With last week’s release of the live-action “Lady and the Tramp” alongside the launch of Disney’s new streaming service, Disney+, Disney fans can now witness the iconic spaghetti date from the original 1955 movie come to life. But this beloved scene, widely considered one of the most romantic moments in Disney cinematic history, is ridden with ethnic stereotyping of Italian-Americans. The chefs who prepare the spaghetti and meatballs for Lady and Tramp are an example of the caricatured Italian immigrants seen in countless movies and TV shows, including the cherished Disney classic.
Assistant Professor of Italian Studies Sole Anatrone delved into these stereotypes and their political and social history in film on Wednesday, Nov. 13 during a lecture to students in the Italian department titled “Italy and Its Migrations: Fresh Off the Boat and Onto the Screen.” The evening mainly focused on the relationship between Italian emigration and film. Anatrone’s talk provided a glimpse into a course she will teach next semester with similar themes. The class will look at fiction, letters, poetry and other works that capture these stories of Italian migration, especially into the United States.
Many of the quintessentially Italian-American cinematic pieces that Anatrone presented to the students were instantly recognizable—“The Godfather,” “The Sopranos”—while others, such as “L’emigrante,” were lesser-known. The wide array of media Anatrone discussed points to how pervasive Italian-American stereotyping is throughout our culture. In an email correspondence, she described the significance of these filmic depictions: “One of the most enduring stereotypes of the Italian immigrant… is a caricature of an undereducated, shabbily dressed person with a thick accent and a hyper-focus on food and family. This figure is typically accompanied by some kind of music that evokes folkloric traditions and harkens back to early decades of the last century.” The Italian chefs from “Lady and the Tramp,” with their heavy accents, their focus on food and their singing and dancing, are just one example of cinematic figures that align with this caricature.
Anatrone showed many clips from movies that came out during the 20th century, such as “Saturday Night Fever.” However, to present a more recent example of the over-the-top Italian character, she began the lecture with a scene from the sitcom “The Mindy Project.” The episode the clip was taken from, titled “Mindy and Nanny,” originally aired in October of 2015. The video showed an interaction between the title character, Mindy Lahiri, and her mother-in-law, Annette Castellano. With her obsession with food, Italian accent and prosciutto hanging from the ceilings, Castellano exemplifies the media’s Italian-American archetype. She represents what Anatrone deemed, “[T]he Italian immigrant who cannot lose her accent or redirect her loyalties away from Italy even a century after emigrating.”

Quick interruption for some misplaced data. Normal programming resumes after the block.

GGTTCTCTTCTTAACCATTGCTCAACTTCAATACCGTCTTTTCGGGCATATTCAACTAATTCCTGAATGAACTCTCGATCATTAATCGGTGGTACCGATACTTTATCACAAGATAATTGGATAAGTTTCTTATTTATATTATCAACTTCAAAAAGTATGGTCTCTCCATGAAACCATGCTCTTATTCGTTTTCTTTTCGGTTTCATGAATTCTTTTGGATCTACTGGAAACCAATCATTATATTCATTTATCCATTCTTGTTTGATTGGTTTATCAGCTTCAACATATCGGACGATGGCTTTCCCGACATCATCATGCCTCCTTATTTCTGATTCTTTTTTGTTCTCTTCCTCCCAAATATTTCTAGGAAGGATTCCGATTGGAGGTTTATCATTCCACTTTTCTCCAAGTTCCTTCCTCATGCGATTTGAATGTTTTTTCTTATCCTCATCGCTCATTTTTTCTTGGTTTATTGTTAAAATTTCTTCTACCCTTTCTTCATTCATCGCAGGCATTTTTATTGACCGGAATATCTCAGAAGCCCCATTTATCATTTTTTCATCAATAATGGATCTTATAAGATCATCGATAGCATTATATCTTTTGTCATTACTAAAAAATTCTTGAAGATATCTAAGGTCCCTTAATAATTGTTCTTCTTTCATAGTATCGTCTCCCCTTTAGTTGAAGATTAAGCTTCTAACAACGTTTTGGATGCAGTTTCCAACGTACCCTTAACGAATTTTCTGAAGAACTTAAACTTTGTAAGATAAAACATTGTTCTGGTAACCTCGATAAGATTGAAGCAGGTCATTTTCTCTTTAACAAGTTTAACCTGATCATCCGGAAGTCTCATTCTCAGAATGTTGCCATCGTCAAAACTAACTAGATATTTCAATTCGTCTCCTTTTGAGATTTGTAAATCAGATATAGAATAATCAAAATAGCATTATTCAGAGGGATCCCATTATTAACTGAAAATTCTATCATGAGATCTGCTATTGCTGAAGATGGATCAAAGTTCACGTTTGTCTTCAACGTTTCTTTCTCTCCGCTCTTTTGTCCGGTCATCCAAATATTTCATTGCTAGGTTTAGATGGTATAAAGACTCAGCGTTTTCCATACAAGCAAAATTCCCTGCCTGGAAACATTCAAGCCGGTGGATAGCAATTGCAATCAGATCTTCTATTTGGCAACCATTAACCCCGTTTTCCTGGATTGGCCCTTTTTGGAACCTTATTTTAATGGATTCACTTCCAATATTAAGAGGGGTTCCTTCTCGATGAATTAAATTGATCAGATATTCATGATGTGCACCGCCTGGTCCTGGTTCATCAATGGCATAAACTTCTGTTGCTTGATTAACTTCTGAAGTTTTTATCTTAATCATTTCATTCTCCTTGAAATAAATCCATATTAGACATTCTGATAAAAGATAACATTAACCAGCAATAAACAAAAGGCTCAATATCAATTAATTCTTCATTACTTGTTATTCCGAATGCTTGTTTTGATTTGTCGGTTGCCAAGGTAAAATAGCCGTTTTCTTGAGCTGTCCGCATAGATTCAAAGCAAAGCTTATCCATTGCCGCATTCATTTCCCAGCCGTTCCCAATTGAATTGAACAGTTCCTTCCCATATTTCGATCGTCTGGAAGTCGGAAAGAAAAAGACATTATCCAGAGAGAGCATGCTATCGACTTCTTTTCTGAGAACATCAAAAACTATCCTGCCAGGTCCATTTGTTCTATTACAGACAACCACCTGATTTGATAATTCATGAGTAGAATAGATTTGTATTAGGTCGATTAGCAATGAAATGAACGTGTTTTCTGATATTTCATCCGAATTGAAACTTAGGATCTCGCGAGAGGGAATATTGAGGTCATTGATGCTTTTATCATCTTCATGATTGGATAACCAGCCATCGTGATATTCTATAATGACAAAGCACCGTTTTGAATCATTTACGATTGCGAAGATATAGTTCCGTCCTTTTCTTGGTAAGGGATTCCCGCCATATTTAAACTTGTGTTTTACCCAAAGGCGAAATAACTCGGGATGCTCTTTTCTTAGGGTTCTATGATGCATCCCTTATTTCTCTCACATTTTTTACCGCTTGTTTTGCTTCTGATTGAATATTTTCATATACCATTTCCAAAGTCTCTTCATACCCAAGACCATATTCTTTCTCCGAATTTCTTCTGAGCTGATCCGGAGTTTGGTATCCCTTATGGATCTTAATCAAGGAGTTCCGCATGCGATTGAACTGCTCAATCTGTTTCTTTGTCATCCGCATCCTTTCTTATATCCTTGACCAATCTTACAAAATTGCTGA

These stereotypes that we see on the screen continue to impact public perception of Italian-Americans. It is so easy to take what we see on TV or in a movie and assume it reflects reality, especially since many of the works featuring these characters are instantly familiar for a broad audience. “By…repeating the association of particular groups with certain behaviors or appearances, film and television helps to condition our expectations of those groups off the screen,” Anatrone commented.
As a student taking Elementary Italian with no previous knowledge of the language, I was interested in seeing how the lecture related to what I was learning in class. Genuine Italian culture, which my class has been exploring, often conflicts with what we see on the screen. Because Italy contains such a sheer variety of cultures that differ across regions, the diversity of Italian life doesn’t fit into the narrow food-loving, family-focused stereotype that film and other works of fiction have forged.
When asked about the overall message she hopes students take from her lecture and from her course when it begins in the spring, Anatrone reflected, “[F]ocusing on representations of Italian immigrants allows us to trace the persistence of these cultural stereotypes over more than a century and consequently take a critical (not necessarily negative), but thoughtful approach to our position as spectators and as global citizens.” Although the representations of Italian characters, especially immigrants, can be inaccurate and restrictive, we can still enjoy these movies; the adorable moment when Lady and Tramp share spaghetti will continue to be one of Disney’s iconic scenes. Yet it is still important to acknowledge the nuanced history behind these exaggerated, limiting depictions of nationalities in film.